Swaffham is located in the center of many historical sites which you may want to venture and see on Saturday or Sunday afternoon. Castle Acres, the 11th Century Cluniac Priory is only four miles distant and the remains of the Castle is open to the public. Within forty minutes drive are King's Lynn, Sandringham, Norwich, Thetford Forest and Coast, all of historical interest to Daltons.

The area also offers a full range of activities including golf courses, fishing and horse riding. So there is plenty of sight seeing and exploration in this part of East Anglia. For more information about accommodations please send an e-mail to or send a note to Lucy Slater whose address is on the Entitlements page.

Bispham, The Seat of Our Forefathers
When traveling in Lancashire County, be sure to stop for tea or a pint in the quaint village of Bispham where our Daltons resided at the old Bispham Hall. Bispham today is only 1000 acres and resembles the shape of an inverted maple leaf. Its history and current places of interest have been documented in a booklet by William Derek Dalton, DGS member of Parbold and supported by Derek's professional photography. For more information about the booklet, "Bispham, Including a Guide to the Footpaths", contact Derek. E-mail:

from Arthur Whittaker, Kaysville, UT.

DGS member Arthur Whittaker has spread as much information on his mother's maiden name of Dalton to as many sites as possible. It was seen by DGS member, Rodney Dalton. Arthur states that this was a most interesting and productive find since Rodney and Arthur turned out to be cousins.

Rodney started working on his family history about September 1998 when his son, Scott, called and asked if he had any information on his Dalton ancestors. Rodney began surfing the internet, saw the name Dalton, and obtained Arthur's address from a posting. They soon learned that they were connected to a common ancestor, Charles Wakeman Dalton, back four generations.

Rodney lived about 15 miles from Arthur in Ogden, UT. They learned that they were both born in Circleville, UT, yet did not know each other. They finally met and realized that the reason they did not know each other was because Rodney had moved away when he was 3 1/2 years old. Upon comparing their genealogy they found that they were more closely related on the Whittaker side than the Dalton side. Rodney's grandmother was Charlotte Whittaker who was a sister to Arthur's grandfather, Arthur Whittaker. So Arthur and Rodney are second cousins on the Whittaker side and third cousins on the Dalton side.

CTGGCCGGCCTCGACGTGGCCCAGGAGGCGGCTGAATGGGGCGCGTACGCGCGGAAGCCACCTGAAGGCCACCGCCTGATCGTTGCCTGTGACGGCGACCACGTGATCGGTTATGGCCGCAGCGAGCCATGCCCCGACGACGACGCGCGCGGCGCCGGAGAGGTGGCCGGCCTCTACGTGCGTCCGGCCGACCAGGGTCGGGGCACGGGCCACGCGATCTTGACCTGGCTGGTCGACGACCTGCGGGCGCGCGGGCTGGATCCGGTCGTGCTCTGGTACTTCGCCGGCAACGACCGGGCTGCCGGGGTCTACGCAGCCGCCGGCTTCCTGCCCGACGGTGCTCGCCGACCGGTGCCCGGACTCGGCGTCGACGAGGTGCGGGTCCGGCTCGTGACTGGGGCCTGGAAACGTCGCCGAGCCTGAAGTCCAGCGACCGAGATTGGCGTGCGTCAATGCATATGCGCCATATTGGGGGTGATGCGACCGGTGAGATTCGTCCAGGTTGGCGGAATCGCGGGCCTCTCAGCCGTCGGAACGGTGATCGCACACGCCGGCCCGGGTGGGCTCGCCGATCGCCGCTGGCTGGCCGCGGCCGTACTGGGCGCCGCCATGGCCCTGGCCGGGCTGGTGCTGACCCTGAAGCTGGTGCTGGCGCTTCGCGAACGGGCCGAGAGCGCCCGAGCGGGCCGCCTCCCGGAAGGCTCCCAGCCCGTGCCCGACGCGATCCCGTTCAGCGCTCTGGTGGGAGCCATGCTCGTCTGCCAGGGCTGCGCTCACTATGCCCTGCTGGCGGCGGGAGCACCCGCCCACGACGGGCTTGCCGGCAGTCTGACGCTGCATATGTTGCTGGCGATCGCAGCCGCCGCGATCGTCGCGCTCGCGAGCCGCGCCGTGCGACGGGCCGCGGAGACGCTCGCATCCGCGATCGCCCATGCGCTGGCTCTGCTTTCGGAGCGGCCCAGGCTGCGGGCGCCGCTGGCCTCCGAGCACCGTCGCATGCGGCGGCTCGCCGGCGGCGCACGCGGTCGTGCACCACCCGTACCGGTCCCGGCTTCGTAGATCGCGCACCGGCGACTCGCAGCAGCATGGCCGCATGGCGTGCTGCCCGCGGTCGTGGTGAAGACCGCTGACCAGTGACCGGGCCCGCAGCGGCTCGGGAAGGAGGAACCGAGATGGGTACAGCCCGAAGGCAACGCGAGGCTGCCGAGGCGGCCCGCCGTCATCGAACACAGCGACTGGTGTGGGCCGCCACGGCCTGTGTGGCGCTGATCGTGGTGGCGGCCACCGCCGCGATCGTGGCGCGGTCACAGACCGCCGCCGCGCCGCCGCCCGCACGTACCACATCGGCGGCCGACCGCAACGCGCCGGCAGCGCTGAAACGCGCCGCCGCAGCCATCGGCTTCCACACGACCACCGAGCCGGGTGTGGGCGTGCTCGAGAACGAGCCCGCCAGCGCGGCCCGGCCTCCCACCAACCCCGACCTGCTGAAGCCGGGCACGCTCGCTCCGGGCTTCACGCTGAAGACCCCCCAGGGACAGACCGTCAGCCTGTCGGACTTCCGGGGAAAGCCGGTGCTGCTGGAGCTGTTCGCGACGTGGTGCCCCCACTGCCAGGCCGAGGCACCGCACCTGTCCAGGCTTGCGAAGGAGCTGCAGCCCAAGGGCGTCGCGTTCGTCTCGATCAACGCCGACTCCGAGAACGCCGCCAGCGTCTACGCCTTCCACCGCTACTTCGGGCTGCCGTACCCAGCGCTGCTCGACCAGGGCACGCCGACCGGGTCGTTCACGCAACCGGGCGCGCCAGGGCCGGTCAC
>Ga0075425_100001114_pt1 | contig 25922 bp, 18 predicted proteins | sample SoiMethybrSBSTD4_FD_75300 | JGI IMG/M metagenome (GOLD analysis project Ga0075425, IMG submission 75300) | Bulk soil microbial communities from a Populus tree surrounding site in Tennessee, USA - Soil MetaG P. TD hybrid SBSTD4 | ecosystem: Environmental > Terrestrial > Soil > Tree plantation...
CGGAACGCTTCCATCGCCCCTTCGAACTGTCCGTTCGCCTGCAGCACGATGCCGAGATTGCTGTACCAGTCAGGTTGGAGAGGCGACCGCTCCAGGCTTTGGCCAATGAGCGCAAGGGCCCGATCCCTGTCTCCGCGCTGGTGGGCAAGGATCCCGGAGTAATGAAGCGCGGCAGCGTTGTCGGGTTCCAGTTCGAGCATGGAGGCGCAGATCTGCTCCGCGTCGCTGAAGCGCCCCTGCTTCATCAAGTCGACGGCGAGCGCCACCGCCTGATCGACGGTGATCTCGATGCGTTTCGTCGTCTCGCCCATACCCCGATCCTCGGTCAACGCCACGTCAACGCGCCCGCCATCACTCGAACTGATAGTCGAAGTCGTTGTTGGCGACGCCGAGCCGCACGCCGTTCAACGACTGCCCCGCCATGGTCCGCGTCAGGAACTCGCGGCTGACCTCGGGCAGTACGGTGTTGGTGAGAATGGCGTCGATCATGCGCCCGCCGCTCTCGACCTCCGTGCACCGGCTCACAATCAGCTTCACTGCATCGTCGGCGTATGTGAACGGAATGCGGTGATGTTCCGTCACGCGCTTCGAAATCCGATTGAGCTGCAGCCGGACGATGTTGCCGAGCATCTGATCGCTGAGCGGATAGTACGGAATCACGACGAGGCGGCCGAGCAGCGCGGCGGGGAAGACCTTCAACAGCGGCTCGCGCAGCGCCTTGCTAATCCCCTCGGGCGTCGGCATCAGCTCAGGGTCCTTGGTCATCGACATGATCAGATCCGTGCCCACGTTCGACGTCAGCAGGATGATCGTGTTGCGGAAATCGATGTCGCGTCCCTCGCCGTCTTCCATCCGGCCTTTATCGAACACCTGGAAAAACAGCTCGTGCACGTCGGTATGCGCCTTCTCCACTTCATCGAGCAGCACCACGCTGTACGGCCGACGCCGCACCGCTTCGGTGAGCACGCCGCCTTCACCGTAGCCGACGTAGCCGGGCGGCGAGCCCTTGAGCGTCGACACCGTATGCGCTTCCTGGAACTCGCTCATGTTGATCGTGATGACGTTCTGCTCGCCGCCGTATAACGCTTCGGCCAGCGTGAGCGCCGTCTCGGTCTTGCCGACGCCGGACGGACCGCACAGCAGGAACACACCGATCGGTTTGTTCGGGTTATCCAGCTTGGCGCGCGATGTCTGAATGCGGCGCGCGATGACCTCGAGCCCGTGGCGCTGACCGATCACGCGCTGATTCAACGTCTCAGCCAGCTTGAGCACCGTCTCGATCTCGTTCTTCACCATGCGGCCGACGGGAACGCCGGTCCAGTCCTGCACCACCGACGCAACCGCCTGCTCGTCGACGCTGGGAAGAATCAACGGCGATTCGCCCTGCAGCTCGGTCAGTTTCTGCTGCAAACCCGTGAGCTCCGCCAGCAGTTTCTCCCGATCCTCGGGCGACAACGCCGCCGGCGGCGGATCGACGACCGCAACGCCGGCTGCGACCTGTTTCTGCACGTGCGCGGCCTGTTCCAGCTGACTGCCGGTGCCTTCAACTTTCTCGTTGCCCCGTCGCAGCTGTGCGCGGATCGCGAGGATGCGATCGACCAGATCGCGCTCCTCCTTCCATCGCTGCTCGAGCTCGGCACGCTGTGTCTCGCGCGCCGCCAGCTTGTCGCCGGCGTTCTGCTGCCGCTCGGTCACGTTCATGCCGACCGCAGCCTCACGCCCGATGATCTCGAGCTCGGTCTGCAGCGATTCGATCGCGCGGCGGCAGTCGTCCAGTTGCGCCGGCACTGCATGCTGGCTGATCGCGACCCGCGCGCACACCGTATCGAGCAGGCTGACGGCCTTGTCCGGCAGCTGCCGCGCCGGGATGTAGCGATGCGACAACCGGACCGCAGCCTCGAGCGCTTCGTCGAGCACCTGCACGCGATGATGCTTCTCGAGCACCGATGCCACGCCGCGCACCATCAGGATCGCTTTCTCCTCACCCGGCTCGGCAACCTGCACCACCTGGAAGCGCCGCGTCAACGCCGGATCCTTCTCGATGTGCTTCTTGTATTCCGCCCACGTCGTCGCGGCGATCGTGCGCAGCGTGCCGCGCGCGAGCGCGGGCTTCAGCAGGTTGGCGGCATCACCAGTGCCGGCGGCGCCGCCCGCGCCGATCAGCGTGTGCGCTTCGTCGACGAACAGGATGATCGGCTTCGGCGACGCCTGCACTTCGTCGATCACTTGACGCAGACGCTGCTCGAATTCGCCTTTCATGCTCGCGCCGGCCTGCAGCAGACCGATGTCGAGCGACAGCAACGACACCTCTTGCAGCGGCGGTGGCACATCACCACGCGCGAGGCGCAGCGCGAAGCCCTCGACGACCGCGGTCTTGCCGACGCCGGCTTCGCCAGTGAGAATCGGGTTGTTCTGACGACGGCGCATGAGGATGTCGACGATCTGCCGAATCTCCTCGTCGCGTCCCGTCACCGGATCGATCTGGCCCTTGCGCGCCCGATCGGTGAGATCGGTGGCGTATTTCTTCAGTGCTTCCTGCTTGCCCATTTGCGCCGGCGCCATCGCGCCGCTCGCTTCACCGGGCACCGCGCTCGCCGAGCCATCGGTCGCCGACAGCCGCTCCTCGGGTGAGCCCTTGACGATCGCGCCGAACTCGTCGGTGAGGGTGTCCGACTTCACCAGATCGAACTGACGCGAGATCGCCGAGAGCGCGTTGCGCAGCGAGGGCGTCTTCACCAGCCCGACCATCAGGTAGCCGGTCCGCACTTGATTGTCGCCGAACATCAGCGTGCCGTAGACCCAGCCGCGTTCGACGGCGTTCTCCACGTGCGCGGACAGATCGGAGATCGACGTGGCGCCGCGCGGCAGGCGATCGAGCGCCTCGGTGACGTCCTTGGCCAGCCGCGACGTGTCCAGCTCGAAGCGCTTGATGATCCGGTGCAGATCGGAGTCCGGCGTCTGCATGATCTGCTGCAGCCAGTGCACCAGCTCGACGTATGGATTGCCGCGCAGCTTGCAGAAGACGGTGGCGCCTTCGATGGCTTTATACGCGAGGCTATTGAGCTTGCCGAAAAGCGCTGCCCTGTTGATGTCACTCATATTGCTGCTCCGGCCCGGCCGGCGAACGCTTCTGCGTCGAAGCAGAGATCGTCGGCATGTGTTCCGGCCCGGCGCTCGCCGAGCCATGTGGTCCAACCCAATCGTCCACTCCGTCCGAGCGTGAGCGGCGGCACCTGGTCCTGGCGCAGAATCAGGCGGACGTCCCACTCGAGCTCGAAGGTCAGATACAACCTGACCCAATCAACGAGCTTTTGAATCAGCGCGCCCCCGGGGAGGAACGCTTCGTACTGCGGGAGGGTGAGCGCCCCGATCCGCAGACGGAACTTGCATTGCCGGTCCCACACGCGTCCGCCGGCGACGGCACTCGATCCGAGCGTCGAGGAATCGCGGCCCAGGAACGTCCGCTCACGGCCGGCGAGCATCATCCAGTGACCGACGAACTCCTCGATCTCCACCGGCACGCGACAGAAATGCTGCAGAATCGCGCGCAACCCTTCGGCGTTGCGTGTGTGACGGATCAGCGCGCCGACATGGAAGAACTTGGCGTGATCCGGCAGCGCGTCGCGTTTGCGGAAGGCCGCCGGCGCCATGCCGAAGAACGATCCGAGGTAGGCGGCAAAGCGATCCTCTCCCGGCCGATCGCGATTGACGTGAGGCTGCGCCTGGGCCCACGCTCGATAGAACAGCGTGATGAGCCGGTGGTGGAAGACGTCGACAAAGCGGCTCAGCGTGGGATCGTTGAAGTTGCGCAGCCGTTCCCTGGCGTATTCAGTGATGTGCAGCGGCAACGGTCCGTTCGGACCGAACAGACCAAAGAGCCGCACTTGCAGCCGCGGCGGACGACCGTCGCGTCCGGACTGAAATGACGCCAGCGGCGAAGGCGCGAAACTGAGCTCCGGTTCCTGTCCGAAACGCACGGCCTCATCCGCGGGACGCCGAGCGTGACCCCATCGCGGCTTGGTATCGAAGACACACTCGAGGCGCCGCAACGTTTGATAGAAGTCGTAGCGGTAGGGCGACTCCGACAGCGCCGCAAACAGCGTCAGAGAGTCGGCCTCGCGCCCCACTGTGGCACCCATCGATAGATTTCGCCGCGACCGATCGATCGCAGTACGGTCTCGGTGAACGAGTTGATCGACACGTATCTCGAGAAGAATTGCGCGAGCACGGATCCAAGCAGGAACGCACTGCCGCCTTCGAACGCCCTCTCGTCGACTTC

They are now working together on both the Dalton and Whittaker lines. Arthur finds that Rodney is a fine detective and has found a great deal of information on the lives of both the Dalton and Whittaker ancestors which will supplement information that Arthur has already collected. They plan to write a series of books with the information that they have gathered. If this is your family line you may reach Arthur at: and Rodney may be reached at:

Note: Rodney and Arthur are descendents of the Thomas Dalton line of Pembrey, Wales. See a message from Rodney at the end of the "DGS News" section, this issue.

The Idaho Newspaper Foundation has announced an annual award in honor of Max D. Dalton.

In "Daltons in History", Vol. 1, No. 2, February 1998, there was a story about Mr. Dalton who was killed by squatters on his ranch in Costa Rica in November 1997. Prior to his ranching enterprise, he had operated a milk-testing farm in Meridian, Idaho. (Max Dalton is the father of DGS member, Richard Dalton, Woodside, CA).

In 1980, Dalton asked the Idaho Dairy Commission for their list of names and addresses of all Idaho dairy farmers for a mailing to the list. His request was refused by the Commission on the basis that the list was confidential. Dalton filed a lawsuit to establish his rights to the documents under Idaho's open records law. After much litigation, in 1984, the Supreme Court issued a landmark ruling in Dalton's favor. It reinforced the right of every citizen to have broad, prompt access to any public record in possession of state and local public agencies unless a secrecy exemption specific to that record existed in the law.

Thwarted in their efforts to control public information, Idaho government agencies have put through exemptions for their own records and meetings into Idaho law. Today, prompt, inexpensive citizen access to most pre-Dalton public record files is virtually impossible. The new Max Dalton Open Government Award aims to reward aggressive citizen actions that advance open government in Idaho. It will promote public awareness of the trend toward government secrecy in Idaho as stated by the Idaho Newspaper Foundation.

Nomination of candidates for the annual $1000 Max Dalton Award may be made to the Foundation in Boise, ID.

Note: Max Dalton was a descendent of the Thomas Dalton line of Pembrey, Wales.

The following Dalton entries are to be found in The English Army Lists and Commission Registers, 1666-1714, edited and annotated by Charles Dalton, F. R. G. S. and dedicated to his brother, Lieutenant Colonel James Cecil Dalton, R. A. It was originally edited between 1892-1904.

Colonel Saunderson's Regiment of Foot - 1697
John Dalton to be Ensign to Captain James Brathwayt. Dated Promeleus 31 May.
Placed on half pay in 1698.
Appointed Ensign in Sir Charles Hotham's Regiment of Foot, 25 Mar 1705
Sir Charles Hotham's Newly-Raised Regiment of Foot.
All Commissions were dated at St. James's 25 March 1705.
Ensign John Dalton.
Raised in Yorkshire. Embarked for Portugal in autumn of 1706. Formed part of the Garrison at Alicante which stood a prolonged siege and was taken by the French in 1709. Disbanded in England in September 1713 and the officers placed on half- pay.